of Israel came out of the land of Egypt, in the fourth year of Solomon’s
reign over Israel, in the month of Ziv which is the second month that he
began to build the house of the Lord.” Whitcomb dates the fourth year of
Solomon’s reign to 966 B.C.
32 Thus 480 years prior to the fourth year of
Solomon would place the Exodus at 1445 B.C.

Since the statement of 1 Kings 6:1 is so straightforward, one wonders
why the early date for the Exodus would ever be questioned. And yet
questions are raised.

Against this line of reasoning stands the plain statement of  1 K. 6:1  that
 there were 480 years between the Exodus and the building of the Temple.
If the reasoning is correct, how can that figure be explained? Commonly
it is seen as a round figure, the sum of twelve generations of forty years
each. The presence of two stock numbers, twelve and forty, is enough to
create some presumption in favor of this explanation. Although there is no
direction in the text that the number should be interpreted as an approximation,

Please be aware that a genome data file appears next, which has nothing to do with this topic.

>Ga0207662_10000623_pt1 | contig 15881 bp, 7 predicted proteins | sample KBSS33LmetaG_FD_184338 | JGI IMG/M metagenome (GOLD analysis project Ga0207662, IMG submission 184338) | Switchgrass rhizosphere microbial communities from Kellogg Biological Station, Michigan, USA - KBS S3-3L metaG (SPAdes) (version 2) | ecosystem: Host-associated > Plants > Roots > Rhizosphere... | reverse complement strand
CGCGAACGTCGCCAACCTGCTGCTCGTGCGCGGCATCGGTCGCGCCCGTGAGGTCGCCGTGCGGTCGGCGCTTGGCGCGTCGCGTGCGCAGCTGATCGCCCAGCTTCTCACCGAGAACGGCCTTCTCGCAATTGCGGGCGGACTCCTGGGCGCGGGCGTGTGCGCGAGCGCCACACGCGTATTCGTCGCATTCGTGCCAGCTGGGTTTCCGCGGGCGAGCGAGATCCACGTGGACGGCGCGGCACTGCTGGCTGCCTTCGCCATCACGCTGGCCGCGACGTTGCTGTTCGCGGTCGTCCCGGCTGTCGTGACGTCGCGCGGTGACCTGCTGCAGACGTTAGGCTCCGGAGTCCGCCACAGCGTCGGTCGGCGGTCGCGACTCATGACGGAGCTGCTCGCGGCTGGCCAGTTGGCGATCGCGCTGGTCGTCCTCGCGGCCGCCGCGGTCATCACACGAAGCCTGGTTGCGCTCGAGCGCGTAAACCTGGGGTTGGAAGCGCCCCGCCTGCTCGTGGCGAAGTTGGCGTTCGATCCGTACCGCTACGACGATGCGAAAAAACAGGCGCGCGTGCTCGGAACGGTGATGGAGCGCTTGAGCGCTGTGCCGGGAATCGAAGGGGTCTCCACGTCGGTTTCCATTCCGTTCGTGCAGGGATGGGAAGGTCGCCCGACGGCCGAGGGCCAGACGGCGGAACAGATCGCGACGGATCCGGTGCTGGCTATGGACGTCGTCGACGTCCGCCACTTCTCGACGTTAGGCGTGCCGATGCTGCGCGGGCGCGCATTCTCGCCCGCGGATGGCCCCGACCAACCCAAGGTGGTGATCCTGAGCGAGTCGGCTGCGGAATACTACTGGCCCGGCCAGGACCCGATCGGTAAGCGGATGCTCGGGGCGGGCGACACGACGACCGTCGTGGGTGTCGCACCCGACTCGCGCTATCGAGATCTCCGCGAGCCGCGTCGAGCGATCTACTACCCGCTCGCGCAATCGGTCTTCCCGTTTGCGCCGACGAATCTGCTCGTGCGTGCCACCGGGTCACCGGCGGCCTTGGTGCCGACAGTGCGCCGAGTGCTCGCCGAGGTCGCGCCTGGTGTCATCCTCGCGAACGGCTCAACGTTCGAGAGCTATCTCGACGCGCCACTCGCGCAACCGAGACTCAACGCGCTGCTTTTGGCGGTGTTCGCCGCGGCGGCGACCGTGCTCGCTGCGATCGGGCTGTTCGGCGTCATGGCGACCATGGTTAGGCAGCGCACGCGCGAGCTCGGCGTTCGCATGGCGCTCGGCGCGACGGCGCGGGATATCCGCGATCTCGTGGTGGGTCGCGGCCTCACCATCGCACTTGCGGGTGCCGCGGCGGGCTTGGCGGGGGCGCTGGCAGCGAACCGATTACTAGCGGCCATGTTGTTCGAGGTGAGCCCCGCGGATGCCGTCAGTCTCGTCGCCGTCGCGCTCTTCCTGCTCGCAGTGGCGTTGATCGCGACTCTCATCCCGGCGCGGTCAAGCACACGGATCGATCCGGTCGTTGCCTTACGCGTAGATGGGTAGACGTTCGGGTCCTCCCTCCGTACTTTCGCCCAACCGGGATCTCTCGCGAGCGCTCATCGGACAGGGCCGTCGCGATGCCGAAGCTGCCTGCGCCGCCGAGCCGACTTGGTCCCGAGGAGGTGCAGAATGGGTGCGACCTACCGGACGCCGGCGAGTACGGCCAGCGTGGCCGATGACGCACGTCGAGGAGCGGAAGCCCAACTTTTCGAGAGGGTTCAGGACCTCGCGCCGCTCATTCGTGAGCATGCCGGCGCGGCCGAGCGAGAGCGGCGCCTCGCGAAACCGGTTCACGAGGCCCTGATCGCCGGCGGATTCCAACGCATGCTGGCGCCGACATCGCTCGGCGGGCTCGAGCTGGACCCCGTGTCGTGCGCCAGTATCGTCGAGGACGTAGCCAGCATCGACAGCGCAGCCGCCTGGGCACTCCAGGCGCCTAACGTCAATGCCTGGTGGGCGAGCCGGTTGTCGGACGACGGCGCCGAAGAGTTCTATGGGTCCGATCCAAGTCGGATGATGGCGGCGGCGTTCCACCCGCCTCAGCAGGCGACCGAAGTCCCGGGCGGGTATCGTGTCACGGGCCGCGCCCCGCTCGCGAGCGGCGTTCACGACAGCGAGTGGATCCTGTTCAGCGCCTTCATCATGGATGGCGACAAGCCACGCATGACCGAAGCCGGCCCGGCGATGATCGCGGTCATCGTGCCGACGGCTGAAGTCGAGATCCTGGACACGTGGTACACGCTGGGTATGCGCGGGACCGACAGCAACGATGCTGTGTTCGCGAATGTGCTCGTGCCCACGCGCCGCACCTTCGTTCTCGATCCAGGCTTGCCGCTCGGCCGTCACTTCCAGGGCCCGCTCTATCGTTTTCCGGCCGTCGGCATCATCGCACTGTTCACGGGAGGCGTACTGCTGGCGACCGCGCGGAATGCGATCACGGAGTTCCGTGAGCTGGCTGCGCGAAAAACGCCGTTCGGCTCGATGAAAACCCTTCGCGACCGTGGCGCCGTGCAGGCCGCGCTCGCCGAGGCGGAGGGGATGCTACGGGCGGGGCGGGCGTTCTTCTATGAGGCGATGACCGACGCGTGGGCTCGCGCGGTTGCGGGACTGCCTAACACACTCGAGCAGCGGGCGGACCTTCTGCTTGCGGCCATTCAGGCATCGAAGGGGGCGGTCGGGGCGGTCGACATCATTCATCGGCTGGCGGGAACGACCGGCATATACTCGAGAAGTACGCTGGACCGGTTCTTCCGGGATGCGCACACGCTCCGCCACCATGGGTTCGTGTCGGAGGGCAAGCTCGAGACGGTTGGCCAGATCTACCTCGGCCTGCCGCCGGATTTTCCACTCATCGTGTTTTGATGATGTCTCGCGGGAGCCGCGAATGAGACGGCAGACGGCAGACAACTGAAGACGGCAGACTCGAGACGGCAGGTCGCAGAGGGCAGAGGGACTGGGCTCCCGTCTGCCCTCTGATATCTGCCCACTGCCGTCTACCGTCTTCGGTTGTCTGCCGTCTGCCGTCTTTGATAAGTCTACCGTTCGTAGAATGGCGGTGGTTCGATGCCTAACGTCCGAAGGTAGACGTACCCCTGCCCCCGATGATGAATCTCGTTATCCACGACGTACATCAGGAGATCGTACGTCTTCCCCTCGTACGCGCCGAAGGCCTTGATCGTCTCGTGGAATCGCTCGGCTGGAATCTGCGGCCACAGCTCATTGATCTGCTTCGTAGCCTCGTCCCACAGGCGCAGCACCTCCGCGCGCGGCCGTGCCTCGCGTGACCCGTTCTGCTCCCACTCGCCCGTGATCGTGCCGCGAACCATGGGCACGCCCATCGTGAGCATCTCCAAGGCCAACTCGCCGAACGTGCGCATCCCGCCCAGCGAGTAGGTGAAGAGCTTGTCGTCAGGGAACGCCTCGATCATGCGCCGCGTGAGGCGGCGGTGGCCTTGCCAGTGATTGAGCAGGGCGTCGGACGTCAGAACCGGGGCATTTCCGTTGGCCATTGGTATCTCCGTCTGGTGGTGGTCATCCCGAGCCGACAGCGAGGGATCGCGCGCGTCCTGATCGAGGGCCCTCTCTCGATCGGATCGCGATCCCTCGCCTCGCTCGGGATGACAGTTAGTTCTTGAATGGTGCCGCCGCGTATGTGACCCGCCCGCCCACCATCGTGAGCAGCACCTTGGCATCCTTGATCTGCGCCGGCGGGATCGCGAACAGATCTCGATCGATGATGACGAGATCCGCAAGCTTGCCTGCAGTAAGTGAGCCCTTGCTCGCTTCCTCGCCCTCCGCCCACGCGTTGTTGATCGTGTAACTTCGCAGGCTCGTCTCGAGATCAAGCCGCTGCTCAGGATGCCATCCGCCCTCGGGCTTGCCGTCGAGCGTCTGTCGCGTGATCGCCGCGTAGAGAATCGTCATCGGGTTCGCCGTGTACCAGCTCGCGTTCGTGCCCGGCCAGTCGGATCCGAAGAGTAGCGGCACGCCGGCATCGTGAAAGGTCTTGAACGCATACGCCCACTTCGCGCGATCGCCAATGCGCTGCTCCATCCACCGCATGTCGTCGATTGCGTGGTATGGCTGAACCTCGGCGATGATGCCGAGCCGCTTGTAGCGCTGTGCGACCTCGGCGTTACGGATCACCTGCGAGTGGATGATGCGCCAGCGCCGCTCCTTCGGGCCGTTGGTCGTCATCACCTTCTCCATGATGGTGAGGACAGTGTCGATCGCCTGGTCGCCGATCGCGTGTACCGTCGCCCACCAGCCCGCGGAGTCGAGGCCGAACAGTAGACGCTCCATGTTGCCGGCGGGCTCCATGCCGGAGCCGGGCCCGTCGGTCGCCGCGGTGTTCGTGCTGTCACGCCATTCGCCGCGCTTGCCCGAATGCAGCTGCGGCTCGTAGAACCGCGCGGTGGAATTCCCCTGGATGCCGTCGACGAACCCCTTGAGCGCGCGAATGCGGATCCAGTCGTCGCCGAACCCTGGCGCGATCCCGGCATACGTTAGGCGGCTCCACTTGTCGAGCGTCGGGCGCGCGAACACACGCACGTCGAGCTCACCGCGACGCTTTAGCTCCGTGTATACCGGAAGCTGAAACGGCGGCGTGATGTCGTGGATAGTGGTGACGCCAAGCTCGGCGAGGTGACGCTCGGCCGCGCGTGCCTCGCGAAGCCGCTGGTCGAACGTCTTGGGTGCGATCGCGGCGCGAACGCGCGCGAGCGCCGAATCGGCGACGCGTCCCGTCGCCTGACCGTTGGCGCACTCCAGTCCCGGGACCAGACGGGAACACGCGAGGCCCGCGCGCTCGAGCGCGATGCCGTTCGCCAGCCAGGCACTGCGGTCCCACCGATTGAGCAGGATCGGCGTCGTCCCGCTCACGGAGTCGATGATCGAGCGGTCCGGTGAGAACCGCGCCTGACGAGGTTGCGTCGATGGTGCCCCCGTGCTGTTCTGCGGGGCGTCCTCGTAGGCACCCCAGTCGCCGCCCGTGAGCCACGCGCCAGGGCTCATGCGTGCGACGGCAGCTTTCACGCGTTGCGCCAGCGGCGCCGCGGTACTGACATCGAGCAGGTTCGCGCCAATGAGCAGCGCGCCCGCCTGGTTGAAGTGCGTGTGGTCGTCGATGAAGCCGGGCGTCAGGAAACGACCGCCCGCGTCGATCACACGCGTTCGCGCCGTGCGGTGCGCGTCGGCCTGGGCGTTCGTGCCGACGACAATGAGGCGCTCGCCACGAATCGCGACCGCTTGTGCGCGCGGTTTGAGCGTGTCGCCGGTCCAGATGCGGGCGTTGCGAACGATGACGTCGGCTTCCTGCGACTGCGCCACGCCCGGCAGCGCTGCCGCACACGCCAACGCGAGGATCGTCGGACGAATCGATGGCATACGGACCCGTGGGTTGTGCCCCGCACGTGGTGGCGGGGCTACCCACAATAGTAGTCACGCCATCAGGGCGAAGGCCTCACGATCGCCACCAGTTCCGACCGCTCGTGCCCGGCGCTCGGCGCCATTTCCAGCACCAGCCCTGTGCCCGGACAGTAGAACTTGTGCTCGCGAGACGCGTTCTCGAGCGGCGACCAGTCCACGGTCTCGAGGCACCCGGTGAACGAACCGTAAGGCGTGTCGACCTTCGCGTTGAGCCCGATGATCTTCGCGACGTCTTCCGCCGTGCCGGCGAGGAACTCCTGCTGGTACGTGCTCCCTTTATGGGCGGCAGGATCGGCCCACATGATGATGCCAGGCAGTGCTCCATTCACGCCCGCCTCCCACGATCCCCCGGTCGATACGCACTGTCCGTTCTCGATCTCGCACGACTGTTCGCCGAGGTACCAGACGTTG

neither is there any evidence that the Hebrew people during the judges period
had any need for, or any inclination to keep, an exact overall chronology.33

This argument is very tenuous. First, Oswalt argues in a circle. He takes
the 480-year figure, divides it into two figures (12 and 40), and then argues
that the presence of these “stock numbers” points to the fact that the
number is an approximation. But where in the text are the numbers 12 and
40? He produced these himself from the 480 figure (i.e., 12 x 40 = 480).
Yet the text itself does not have these “stock numbers”; it simply has 480.
Second, Oswalt, fails to account for the specifics of the text in which the
“480” is couched. This was also “the fourth year of Solomon’s reign.” “the
month of Ziv,” and “the second month.” These are hardly